Ana Margarida Santos studied BA (Hons) Fashion Textiles: Print and is graduating as part of Class of 2017. We spoke to Ana about her time at LCF, why she decided to study fashion, what she enjoyed most and what she hopes to do in the future.
Can you tell us a little bit about yourself and the moment you knew you wanted to study fashion?
The moment I knew I wanted to study fashion, with a textile focus, was when I was little. I come from a very small island in Portugal called Madeira and as kid I used to sit down and watch my great-grandmother sew for hours. Somehow, I ended up sharing the same passion for textiles and moved to London to study textiles.
Talk us through your final project…..
I am doing a collaboration and an individual range of textiles. I am collaborating with two very talented students, one from embroidery and the other from pattern cutting. My own range is focused on a few experimental ways of printing on fabric.
The collaboration is about the process of the creation of an idea, from the intellect to the making – it’s about the creative journey. It includes some of my own illustrations that tackle my personal feelings and emotions throughout my creative process.
My individual project is about the physical and mental space. It started with the idea that we all have our physical body, but also intangible thoughts and ideas that others can’t see. This is a very attractive idea to me as I my work is very concerned with identity, and in this case what we can’t see in other people. I didn’t want to be only focused on myself, so most of my work was researched on friends and artists, I studied how they manifest an idea to a physical outcome.
What techniques or theories did you use to create your final piece of work?
I read auto-biographical books and diaries of artists like Marlene Dumas and Eva Hesse to further understand the intellectual process behind creation how an idea originated in the intellect can move from the psychological to the physical area.
Technique wise, I experimented a lot with bleached flock and embraced this technique as my own. Printing on different types of fake leather and fake patent leather added the standard of luxury I wanted to achieve.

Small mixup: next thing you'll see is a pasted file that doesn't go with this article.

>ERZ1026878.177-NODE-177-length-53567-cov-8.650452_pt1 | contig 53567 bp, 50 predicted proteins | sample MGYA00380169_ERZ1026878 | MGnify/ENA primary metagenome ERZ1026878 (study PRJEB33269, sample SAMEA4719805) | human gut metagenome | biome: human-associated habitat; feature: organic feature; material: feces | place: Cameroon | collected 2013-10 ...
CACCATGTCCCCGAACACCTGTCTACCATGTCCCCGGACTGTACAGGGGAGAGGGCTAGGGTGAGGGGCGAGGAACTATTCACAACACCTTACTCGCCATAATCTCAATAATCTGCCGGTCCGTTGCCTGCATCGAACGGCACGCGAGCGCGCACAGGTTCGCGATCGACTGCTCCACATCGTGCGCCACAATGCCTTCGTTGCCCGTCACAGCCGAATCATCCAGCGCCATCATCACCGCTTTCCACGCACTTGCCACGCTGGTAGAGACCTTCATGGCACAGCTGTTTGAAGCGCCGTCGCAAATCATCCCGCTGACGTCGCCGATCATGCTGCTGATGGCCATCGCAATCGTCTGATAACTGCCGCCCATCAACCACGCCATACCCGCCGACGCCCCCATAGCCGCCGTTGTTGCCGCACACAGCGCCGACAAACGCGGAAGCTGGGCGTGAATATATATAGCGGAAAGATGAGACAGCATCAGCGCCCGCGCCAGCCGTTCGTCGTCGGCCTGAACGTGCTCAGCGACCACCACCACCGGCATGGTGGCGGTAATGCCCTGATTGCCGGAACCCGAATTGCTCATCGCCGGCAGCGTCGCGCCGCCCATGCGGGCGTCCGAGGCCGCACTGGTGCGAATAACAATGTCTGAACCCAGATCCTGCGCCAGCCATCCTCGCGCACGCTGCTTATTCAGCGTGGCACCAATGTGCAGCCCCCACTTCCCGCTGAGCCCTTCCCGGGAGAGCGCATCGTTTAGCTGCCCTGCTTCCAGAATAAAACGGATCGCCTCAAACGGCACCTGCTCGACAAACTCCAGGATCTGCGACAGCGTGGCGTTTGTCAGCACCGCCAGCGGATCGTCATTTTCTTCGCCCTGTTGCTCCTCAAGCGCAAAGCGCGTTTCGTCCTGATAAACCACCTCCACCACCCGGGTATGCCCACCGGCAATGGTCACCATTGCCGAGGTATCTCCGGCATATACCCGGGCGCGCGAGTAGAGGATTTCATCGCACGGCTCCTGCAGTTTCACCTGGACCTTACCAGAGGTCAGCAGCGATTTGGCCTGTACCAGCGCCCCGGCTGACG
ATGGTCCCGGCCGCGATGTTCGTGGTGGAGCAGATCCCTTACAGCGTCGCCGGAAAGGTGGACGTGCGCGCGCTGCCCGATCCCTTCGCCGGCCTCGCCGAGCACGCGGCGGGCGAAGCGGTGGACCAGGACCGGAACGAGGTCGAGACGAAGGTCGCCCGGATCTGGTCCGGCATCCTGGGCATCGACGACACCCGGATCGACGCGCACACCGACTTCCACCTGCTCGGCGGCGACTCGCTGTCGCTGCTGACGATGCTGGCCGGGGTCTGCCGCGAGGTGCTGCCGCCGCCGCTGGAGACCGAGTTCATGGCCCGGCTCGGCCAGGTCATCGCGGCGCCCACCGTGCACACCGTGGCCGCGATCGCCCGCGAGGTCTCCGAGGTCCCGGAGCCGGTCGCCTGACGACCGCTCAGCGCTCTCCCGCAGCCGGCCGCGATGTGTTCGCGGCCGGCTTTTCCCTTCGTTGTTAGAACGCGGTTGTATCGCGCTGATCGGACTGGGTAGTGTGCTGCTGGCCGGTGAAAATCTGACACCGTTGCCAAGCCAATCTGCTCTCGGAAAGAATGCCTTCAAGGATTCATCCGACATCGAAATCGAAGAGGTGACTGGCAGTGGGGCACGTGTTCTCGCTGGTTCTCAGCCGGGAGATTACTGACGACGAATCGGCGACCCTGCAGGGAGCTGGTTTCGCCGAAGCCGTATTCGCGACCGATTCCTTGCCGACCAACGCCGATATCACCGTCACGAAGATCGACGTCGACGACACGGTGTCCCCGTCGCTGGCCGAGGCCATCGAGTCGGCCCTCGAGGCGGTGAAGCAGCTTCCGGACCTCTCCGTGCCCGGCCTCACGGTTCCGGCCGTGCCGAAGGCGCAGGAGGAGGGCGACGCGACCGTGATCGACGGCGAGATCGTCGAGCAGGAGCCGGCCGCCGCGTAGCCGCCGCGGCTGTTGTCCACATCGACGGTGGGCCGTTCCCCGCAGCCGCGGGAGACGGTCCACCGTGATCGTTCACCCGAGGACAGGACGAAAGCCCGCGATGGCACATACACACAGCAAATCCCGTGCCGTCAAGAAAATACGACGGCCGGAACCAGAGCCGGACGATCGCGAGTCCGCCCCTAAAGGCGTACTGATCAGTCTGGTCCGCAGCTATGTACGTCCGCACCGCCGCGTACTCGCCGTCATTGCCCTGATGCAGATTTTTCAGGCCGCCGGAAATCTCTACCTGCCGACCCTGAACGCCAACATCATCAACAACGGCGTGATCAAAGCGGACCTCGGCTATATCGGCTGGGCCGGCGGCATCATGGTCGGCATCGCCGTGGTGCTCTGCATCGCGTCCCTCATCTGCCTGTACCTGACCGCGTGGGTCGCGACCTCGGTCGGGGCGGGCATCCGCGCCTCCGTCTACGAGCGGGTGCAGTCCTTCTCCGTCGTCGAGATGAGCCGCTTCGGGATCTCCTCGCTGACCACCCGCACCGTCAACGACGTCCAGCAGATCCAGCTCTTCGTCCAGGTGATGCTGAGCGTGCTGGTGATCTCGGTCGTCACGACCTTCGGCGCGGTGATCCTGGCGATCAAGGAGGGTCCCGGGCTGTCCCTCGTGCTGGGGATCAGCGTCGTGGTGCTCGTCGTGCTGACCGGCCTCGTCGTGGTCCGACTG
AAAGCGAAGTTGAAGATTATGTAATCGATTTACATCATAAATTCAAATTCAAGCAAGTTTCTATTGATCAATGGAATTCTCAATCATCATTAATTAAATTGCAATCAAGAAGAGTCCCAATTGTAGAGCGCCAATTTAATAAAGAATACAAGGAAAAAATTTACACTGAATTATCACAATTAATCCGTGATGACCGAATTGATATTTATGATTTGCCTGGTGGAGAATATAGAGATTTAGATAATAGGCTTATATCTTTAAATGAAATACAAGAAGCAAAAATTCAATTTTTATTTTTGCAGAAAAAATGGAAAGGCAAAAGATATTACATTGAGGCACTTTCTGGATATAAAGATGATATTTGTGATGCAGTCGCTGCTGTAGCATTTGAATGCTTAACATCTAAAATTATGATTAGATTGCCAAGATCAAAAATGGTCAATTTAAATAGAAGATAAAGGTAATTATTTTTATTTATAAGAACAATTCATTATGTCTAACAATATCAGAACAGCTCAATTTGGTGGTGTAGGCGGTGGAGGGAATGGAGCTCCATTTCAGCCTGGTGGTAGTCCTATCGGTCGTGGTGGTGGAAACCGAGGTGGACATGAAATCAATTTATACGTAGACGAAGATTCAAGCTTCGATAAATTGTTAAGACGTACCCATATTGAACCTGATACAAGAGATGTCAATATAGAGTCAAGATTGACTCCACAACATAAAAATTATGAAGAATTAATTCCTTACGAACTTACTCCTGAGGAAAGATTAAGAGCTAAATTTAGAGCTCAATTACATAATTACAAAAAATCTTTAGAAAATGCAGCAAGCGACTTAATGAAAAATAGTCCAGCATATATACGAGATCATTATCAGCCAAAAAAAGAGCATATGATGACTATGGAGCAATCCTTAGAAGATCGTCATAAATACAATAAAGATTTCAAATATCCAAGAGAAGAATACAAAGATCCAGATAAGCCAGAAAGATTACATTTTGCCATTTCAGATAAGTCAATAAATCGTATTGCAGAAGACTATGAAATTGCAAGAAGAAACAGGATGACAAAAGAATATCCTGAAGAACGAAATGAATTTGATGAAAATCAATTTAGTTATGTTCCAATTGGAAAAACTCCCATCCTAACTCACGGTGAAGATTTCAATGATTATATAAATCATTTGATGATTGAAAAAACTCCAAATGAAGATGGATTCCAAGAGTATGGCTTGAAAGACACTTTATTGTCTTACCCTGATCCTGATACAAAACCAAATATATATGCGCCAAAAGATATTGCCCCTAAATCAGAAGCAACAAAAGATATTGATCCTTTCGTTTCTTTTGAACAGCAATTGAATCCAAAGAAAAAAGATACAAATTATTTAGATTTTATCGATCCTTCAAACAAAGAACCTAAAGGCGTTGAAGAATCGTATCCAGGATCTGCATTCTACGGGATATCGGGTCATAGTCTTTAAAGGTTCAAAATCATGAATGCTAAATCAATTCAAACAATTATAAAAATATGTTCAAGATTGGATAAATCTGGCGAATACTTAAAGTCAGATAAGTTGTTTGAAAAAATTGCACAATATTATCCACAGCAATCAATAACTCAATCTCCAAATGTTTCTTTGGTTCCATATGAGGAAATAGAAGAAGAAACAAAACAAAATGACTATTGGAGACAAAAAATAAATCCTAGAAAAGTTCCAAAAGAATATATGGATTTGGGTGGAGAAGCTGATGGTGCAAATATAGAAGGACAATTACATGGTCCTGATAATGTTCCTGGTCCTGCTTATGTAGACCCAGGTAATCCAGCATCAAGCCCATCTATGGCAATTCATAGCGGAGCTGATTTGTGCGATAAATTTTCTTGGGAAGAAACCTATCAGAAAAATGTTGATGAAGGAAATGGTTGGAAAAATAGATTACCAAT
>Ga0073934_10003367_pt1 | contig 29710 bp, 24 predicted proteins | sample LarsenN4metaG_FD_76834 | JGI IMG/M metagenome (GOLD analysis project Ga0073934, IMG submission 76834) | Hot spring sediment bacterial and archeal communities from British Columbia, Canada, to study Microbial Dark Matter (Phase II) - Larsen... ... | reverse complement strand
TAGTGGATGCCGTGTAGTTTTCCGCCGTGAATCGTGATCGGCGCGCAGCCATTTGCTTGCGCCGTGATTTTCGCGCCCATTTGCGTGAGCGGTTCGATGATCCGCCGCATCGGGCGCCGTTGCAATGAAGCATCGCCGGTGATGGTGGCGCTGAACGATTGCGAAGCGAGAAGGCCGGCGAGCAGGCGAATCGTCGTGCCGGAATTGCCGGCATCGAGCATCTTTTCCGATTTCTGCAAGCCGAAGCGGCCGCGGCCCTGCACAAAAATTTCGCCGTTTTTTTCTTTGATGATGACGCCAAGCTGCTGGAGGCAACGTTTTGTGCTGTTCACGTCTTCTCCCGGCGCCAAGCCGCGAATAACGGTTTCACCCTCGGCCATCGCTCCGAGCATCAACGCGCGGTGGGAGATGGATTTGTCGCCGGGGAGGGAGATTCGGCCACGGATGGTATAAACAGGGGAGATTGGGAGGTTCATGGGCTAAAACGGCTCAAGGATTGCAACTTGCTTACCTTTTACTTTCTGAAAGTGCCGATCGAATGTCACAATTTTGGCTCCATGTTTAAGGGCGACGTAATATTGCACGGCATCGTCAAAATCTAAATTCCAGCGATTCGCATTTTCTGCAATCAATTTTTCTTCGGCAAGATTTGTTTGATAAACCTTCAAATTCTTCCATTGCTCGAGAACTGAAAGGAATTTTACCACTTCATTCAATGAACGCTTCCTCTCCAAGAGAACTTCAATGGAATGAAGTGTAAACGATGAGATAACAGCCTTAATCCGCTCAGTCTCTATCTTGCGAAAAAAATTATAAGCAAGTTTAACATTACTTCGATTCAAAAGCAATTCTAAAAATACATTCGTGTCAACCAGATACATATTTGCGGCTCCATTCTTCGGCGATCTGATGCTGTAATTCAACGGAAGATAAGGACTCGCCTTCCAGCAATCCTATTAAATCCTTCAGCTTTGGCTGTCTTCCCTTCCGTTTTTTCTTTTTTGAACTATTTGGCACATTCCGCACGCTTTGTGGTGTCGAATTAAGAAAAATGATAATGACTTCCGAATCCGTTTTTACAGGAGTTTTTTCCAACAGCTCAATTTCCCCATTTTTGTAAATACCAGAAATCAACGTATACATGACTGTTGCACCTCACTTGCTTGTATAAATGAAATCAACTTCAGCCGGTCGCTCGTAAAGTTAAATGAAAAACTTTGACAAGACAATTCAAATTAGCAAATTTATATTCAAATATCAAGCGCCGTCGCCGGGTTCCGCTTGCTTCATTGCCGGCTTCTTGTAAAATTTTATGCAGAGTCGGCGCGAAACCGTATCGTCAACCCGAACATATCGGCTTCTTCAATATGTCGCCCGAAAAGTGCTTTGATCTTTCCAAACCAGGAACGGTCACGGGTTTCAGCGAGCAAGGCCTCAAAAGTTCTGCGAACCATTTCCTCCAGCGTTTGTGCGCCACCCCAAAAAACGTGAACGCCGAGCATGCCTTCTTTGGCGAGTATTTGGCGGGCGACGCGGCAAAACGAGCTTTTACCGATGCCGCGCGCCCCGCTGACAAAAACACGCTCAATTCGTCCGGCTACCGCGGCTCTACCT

Have you undertaken any work experience or done a placement whilst at LCF?
I had the opportunity to do a lot of really exciting placements while at LCF. I am always eager to learn new things, and kept this in mind, throughout my degree. I wanted to learn and improve my skills as much as I could, so I was very independent in my applications. I always remember tutors saying: ‘’what you put in your degree, is what you get out of it’’ – and it’s true! In my first year I interned at J.W. Anderson, doing fabric development. It was such a rewarding experience, where I learned not only about fabrics but also about team work. In my second year I interned in a small screen-printing studio, where I got the amazing opportunity to fly to New York in my placement term, and intern at Marc Jacobs and Proenza Schouler.
Describe your work in five words…..
Expressive, Passionate, Intimate, Eclectic and Experimental.
Do you have a muse?
I guess my muse is not one person in particular, it’s a sort of combination of the artists I like the most like Marlene Dumas, Lourdes de Castro and Ellsworth Kelly. But if I had to pick someone it would be my mother.
What influences your style and work?
Intimate relationships and identity are themes that influence most of my work. What constitutes an intimate relationship and how they are structured and managed between people, objects and places is something that I am spontaneously very drawn to.
My surroundings also play an important role in my work. I always like to experiment new processes and I think my creative process goes hand-in-hand with what I surround myself with to inspire me and mostly with how I feel.
What are your plans for the future?
I want to keep on growing and improving my skills, but one day I would love to have a studio of my own. I also love to work with other people, so working on different projects as a textile and multidisciplinary designer is also something I am considering. LCF was my first step in getting into the industry. It opened a lot of doors and it was where I first learned how to screen-print and about textiles. It has been a great experience.
Have you heard that LCF is moving to east London? What do you think about the move?
I think it will be better to have a campus where everything is in one place. It will be easier to meet people and to cross collaborate. I also think more people live in east anyway!
What do you think Brexit means for the fashion industry and studying in London?
It’s scary, for me and for a lot people I know. It aggravates the situation of foreign students like myself, who choose the UK to study. But, at the end of the day, the creative industry needs to keep going, keep protesting, and never settle. These last two years were really hard-core for the world, but I like to believe there is hope for a better tomorrow. Creativity is not dead and it can be used to make a change.
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